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Acupuncture/peripheral neuropathy


Michael, In cutting to the chase, I have two questions.  After reading about my situation below, do you think that acupuncture would work for me, and if so, could you recommend a good one in Houston.  A few weeks ago, I started experiencing some pain in my shoulder (rotator cuff area), and I thought at the time that I just slept on it wrong.  However, it has continued to get worse.  I have been receiving massage therapy and treatment from my chiropractor, who has told me my symptoms (pain in the forearm and upper arm, and shoulder along with numbness in my fingers and loss of muscle strength) are indicative of brachial plexis neuritis. This condition has certainly been an idiopathic one.  He has recommended an MRI to help confirm his diagnosis. The pain is sometimes quite severe and keeps me from sleeping well. So I decided to look into acupuncture to see if it could help me with condition. I imagine that acupuncturists could be like chiropractors in that some are very good and some are a waste of time. Hopefully, you can help me, because I am really tired of struggling with the daily pain threshold.  Taking 1000mg of ibuprofen just takes the edge off for a few hours, and as you know, it's not healthy to continue that regimen over an extended period of time.

Dear Michael -

I don't believe that peripheral neuropathy is a correct or sufficiently precise term to describe what you have going on.  Since you are not sitting in front of me right now, I can only say that a physical exam and interview would be necessary to speak in specific terms.  In general, what you describe could be coming from several different causes.  Brachial plexus neuritis is a relatively uncommon condition characterized by pain preceding weakness; it needs to be differentiated from cervical spondylopathies that usually occur with simultaneous pain and weakness.  An MRI may be helpful, as would electromyography (EMG).  An acupuncturist familiar with a neuro-anatomical approach might also be helpful.  If it is in fact brachial plexus neuritis, you can assume that you will recover from this although that may take several months.  Pain is usually sufficiently severe as to require narcotics, so you should be treated by a medical doctor.  In nineteen years I can only recall two cases of true brachial plexus neuritis in my practice; these were seen about a week apart and both had had a flu shot on the involved side a couple of weeks before.  Both recovered after some time.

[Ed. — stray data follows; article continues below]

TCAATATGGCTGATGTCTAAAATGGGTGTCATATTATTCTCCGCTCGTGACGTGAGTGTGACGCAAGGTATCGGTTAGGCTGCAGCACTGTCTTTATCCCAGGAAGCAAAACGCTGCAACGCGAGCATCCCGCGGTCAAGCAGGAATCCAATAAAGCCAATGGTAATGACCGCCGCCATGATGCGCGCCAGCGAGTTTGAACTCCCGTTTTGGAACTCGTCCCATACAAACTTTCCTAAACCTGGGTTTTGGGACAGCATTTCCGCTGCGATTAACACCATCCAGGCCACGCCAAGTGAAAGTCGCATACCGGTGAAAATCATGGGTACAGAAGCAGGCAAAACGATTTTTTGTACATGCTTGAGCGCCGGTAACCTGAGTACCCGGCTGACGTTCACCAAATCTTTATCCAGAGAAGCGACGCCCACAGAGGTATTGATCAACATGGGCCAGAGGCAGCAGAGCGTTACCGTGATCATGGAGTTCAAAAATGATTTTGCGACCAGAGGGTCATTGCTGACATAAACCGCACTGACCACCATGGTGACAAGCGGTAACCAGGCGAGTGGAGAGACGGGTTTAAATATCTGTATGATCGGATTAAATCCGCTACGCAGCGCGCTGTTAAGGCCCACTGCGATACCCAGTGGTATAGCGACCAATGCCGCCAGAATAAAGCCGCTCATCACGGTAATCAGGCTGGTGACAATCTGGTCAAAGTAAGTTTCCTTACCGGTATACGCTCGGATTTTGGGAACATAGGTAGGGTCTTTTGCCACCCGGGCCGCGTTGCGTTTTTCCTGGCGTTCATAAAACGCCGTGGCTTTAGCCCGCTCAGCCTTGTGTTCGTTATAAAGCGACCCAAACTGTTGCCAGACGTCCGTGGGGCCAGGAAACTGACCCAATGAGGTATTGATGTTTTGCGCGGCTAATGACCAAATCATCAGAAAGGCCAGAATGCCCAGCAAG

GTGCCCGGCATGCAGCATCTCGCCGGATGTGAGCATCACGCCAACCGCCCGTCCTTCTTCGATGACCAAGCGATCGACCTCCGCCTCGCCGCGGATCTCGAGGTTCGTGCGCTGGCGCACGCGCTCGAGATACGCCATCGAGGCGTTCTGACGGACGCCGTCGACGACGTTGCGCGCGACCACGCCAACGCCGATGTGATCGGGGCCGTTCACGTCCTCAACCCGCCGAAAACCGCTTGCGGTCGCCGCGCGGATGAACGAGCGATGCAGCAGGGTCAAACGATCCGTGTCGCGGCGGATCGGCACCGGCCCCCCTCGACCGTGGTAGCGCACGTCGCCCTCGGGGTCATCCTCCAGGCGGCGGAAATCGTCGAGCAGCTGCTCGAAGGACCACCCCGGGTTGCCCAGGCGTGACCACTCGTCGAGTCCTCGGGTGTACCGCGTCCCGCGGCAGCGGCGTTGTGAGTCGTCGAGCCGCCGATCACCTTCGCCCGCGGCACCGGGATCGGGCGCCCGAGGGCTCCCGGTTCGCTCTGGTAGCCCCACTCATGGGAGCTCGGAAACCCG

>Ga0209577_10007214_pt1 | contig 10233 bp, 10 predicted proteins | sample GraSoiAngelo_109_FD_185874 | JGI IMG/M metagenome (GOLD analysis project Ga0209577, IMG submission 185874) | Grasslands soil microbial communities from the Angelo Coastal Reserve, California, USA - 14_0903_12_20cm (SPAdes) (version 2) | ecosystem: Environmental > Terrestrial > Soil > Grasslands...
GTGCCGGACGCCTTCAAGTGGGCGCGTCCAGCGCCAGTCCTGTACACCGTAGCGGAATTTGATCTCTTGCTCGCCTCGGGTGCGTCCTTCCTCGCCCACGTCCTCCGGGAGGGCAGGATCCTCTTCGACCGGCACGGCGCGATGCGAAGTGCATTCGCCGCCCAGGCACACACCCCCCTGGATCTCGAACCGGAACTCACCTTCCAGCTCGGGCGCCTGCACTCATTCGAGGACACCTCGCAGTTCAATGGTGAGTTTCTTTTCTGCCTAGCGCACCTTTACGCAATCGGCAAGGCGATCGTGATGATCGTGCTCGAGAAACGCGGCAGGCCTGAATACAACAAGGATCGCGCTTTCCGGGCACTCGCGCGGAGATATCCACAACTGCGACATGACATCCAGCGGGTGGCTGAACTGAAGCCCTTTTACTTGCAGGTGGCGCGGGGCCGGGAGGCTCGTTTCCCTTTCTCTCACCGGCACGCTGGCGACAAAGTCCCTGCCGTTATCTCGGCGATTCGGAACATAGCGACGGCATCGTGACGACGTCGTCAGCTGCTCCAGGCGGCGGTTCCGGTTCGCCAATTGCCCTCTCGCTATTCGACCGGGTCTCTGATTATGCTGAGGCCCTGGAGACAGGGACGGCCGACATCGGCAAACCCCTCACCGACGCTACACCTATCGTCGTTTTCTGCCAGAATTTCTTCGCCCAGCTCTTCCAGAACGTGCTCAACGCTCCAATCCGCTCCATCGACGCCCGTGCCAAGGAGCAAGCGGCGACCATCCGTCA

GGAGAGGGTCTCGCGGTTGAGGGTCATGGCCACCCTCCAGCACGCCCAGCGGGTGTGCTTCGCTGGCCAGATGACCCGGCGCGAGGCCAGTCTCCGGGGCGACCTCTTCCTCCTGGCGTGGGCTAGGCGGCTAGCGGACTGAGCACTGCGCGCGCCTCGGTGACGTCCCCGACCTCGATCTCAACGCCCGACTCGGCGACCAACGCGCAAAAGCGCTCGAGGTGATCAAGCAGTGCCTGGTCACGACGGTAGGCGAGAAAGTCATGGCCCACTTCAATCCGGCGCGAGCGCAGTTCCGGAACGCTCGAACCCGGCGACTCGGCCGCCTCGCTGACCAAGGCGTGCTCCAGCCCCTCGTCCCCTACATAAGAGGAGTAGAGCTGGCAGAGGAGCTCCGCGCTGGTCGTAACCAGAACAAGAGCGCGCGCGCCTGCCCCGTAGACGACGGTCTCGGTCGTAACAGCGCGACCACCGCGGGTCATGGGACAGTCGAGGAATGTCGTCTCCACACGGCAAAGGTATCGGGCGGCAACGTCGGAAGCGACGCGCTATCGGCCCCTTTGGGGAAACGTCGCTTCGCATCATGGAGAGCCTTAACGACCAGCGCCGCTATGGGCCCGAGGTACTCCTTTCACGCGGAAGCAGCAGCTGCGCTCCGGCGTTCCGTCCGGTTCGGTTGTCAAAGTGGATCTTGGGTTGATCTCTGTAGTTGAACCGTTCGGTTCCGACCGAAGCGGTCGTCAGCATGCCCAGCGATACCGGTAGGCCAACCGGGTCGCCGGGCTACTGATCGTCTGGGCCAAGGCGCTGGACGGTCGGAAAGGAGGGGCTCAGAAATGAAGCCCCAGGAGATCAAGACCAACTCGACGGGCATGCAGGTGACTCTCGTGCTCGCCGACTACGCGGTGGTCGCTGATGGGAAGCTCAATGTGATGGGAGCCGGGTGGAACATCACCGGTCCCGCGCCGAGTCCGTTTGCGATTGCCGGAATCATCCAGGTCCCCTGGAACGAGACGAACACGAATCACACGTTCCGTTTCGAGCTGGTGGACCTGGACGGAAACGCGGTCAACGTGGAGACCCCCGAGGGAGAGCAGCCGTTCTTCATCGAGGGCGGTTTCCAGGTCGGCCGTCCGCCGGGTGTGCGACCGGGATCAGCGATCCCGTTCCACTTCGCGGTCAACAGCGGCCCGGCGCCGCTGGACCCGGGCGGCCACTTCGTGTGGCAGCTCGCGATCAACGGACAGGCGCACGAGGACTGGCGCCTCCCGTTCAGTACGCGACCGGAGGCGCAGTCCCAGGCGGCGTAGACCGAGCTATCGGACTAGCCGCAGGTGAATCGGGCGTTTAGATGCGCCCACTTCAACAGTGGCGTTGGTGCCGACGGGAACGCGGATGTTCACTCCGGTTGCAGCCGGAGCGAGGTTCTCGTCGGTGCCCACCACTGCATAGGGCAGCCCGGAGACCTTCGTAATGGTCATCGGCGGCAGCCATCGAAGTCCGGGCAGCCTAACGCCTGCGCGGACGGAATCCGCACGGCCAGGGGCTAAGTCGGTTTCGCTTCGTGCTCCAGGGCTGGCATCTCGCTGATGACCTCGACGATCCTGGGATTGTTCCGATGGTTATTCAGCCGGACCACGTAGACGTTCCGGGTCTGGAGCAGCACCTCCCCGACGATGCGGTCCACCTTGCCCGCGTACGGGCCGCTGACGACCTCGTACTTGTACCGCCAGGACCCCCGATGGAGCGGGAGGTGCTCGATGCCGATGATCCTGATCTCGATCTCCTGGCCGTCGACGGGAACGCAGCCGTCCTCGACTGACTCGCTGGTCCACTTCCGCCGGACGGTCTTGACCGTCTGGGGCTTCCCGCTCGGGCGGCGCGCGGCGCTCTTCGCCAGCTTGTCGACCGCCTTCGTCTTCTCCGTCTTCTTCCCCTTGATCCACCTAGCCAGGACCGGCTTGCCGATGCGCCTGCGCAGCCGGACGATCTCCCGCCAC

In terms of recommending someone in the Houston area, I am of no help.  I have never practiced in Texas and do not know anyone there.

I encourage you to see a physician about the pain control issues.  There are much better pharmaceuticals for this type of pain than ibuprofen.  

I wish you well and am sorry that I cannot offer much more specific information.

Malama pono - - -

Mike Zanoni


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Michael M. Zanoni, MS, LAc


I am knowledgeable about severe and chronic pain from musculoskeletal or neurological conditions, especially trauma, headache, and fibromyalgia. I can provide guidance that will assist healing and recovery after illness or surgery. I have a particular interest in long-term chronic conditions that are becoming progressively worse or intermittently severe (such as viral hepatitis, Crohn's, or Takayasu syndrome.) I have extensive experience treating endocrine disorders, such as diabetes or thyroid problems, where the primary condition is being monitored by a Western-trained physician, and cancer where there are specific treatment goals other than cure (e.g., decrease of pain; reduction of side effects of radiation and chemotherapy; lessening of edema; palliative treatment of associated conditions.) I do not treat or answer questions about infertility, ALS, or senile dementia.


I have practiced Oriental medicine for over sixteen years in a variety of settings. Much of my practice has centered around a busy clinic specializing in severe long-term chronic pain conditions and palliative care. For several years I worked in a hospice program. I also established a non-profit community clinic providing care to under-served and homeless patients. My work has found me in an HIV clinic in San Francisco, a busy private practice in Oregon, to traveling on muddy 4-wheel drive roads to see dying patients. I now teach acupuncture and Oriental medicine at a school in Hawaii.

My training was at the American College of Traditional Chinese Medicine in San Francisco where I received a masterís degree in Chinese Medicine. I have current board certifications in Oriental Medicine, Acupuncture, and Chinese Herbology from the National Certification Commission for Acupuncture and Oriental Medicine. I also have certifications in Chinese tui na bodywork, Physical Rehabilitation Training, and biofeedback. I am licensed to practice acupuncture and Oriental medicine in Hawaii, Oregon, and Washington. I also have BA, MS, and PhD degrees in subjects not directly related to Oriental medicine.

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